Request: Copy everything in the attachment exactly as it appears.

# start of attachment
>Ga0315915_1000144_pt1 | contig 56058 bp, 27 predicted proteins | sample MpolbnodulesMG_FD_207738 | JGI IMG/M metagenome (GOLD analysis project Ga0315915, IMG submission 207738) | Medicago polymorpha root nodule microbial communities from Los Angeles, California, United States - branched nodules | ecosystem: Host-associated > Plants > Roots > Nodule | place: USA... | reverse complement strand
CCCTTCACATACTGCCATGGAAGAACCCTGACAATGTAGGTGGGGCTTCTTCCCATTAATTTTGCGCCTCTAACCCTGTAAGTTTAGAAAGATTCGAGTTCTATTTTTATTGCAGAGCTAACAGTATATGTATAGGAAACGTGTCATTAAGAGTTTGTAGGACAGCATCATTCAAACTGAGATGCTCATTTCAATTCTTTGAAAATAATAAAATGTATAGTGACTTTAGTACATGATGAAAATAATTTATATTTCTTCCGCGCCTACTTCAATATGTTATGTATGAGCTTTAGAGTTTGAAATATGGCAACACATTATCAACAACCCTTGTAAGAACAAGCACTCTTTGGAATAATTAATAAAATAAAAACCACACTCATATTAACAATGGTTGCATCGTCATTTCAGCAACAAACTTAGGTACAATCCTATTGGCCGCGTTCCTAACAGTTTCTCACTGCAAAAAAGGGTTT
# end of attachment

>Ga0315915_1000144_pt1 | contig 56058 bp, 27 predicted proteins | sample MpolbnodulesMG_FD_207738 | JGI IMG/M metagenome (GOLD analysis project Ga0315915, IMG submission 207738) | Medicago polymorpha root nodule microbial communities from Los Angeles, California, United States - branched nodules | ecosystem: Host-associated > Plants > Roots > Nodule | place: USA... | reverse complement strand
CCCTTCACATACTGCCATGGAAGAACCCTGACAATGTAGGTGGGGCTTCTTCCCATTAATTTTGCGCCTCTAACCCTGTAAGTTTAGAAAGATTCGAGTTCTATTTTTATTGCAGAGCTAACAGTATATGTATAGGAAACGTGTCATTAAGAGTTTGTAGGACAGCATCATTCAAACTGAGATGCTCATTTCAATTCTTTGAAAATAATAAAATGTATAGTGACTTTAGTACATGATGAAAATAATTTATATTTCTTCCGCGCCTACTTCAATATGTTATGTATGAGCTTTAGAGTTTGAAATATGGCAACACATTATCAACAACCCTTGTAAGAACAAGCACTCTTTGGAATAATTAATAAAATAAAAACCACACTCATATTAACAATGGTTGCATCGTCATTTCAGCAACAAACTTAGGTACAATCCTATTGGCCGCGTTCCTAACAGTTTCTCACTGCAAAAAAGGGTTT